Amyotrophic lateral sclerosis (ALS) is a lethal neurodegenerative disease prominently featuring motor neuron (MN) loss and paralysis. A recent study using whole-cell patch clamp recording of MNs in acute spinal cord slices from symptomatic adult ALS mice showed that the fastest firing MNs are preferentially lost. To measure the in vivo effects of such loss, awake symptomatic-stage ALS mice performing self-initiated walking on a wheel were studied. Both single-unit extracellular recordings within spinal cord MN pools for lower leg flexor and extensor muscles and the electromyograms (EMGs) of the corresponding muscles were recorded. In the ALS mice, we observed absent or truncated high-frequency firing of MNs at the appropriate time in the step cycle and step-to-step variability of the EMG, as well as flexor-extensor coactivation. In turn, kinematic analysis of walking showed step-to-step variability of gait. At the MN level, the higher frequencies absent from recordings from mutant mice corresponded with the upper range of frequencies observed for fast-firing MNs in earlier slice measurements. These results suggest that, in SOD1-linked ALS mice, symptoms are a product of abnormal MN firing due at least in part to loss of neurons that fire at high frequency, associated with altered EMG patterns and hindlimb kinematics during gait.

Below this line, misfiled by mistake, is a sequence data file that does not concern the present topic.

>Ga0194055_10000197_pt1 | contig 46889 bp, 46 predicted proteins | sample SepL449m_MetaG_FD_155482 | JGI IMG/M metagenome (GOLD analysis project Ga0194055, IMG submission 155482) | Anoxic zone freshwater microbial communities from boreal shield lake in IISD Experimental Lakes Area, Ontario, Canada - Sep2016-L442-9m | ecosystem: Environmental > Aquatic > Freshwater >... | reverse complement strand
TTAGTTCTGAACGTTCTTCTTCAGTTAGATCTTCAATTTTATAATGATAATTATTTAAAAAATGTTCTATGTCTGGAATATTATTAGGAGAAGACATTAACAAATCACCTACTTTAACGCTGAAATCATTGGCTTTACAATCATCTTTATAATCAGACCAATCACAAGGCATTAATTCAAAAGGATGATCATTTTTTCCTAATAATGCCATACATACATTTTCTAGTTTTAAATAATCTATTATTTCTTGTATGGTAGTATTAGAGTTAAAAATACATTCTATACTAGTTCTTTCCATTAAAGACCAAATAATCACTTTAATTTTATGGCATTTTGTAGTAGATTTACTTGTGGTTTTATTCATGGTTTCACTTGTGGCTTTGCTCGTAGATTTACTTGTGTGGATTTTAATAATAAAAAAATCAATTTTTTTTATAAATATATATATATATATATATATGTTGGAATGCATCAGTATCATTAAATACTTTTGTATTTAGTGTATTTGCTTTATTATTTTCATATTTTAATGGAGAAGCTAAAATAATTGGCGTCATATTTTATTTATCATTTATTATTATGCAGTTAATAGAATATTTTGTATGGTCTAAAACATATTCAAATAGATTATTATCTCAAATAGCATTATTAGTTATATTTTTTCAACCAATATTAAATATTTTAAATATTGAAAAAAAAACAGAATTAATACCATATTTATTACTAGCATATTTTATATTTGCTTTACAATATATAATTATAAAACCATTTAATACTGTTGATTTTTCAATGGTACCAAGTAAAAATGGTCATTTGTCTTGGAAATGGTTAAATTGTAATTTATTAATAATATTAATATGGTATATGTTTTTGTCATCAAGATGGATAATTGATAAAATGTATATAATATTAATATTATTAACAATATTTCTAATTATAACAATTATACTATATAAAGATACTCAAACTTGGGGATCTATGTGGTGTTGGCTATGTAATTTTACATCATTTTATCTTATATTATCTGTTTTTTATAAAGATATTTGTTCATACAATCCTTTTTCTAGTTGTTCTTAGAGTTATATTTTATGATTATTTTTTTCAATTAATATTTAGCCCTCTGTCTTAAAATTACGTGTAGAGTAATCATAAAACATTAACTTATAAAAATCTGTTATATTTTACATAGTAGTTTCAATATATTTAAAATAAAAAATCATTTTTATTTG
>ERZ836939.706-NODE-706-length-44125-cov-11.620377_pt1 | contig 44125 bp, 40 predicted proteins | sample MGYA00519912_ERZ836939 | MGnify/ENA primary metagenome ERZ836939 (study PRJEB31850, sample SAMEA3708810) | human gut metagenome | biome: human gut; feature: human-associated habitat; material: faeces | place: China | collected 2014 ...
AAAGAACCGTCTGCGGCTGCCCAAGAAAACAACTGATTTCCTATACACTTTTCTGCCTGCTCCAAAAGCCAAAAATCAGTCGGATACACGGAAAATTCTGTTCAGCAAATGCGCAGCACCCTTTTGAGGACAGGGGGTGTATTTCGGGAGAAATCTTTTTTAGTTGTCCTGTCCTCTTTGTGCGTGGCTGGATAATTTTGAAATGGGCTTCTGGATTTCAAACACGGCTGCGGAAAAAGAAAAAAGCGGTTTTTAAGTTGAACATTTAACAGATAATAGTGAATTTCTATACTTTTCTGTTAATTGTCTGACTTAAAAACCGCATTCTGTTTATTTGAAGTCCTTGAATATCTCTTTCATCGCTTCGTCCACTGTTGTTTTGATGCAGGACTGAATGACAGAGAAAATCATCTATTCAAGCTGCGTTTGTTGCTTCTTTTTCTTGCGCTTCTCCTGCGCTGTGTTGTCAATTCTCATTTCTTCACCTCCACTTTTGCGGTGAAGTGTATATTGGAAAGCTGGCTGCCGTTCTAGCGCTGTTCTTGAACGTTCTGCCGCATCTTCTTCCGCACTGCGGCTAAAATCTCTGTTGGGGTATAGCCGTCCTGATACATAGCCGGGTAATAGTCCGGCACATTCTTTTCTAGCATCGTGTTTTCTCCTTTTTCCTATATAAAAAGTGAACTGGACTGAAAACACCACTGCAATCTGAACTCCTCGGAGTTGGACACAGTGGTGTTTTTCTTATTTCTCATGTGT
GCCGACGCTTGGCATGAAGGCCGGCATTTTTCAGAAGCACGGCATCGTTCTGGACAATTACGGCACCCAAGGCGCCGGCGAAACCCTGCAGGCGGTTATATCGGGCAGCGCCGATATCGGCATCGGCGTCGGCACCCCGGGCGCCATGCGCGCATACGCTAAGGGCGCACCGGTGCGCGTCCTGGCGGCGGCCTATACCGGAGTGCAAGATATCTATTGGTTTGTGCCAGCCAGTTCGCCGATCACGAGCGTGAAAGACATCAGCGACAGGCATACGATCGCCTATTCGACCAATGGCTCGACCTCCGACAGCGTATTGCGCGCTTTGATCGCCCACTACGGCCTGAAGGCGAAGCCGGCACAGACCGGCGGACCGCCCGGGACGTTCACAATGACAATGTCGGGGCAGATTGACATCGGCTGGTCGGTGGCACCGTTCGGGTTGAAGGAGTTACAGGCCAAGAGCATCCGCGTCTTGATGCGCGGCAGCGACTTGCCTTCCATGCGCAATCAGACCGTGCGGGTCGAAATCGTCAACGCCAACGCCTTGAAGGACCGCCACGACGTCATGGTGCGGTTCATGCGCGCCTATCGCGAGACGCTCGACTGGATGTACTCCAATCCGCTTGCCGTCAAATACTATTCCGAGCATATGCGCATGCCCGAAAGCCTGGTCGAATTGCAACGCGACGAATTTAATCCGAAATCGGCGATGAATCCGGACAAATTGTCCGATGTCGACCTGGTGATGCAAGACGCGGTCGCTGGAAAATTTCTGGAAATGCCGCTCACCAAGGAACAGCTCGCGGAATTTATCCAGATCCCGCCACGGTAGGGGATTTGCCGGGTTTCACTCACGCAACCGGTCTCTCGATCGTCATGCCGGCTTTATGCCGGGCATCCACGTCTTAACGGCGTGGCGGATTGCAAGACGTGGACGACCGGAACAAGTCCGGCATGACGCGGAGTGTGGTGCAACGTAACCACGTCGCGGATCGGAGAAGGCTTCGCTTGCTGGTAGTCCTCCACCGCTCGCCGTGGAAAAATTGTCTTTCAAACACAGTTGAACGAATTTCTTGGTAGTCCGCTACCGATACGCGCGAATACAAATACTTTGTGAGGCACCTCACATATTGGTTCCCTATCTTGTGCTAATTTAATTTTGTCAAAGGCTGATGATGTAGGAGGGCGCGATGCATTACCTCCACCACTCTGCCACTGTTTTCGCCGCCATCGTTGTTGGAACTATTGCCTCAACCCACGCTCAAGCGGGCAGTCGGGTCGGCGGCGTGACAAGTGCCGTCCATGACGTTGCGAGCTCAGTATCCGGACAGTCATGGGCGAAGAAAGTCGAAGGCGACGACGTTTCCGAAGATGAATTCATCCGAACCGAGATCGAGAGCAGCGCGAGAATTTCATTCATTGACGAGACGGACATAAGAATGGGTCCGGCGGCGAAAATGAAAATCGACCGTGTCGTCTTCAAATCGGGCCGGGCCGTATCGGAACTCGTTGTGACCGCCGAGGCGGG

Keywords: ALS; EMG; MN firing; in vivo recording; kinematics.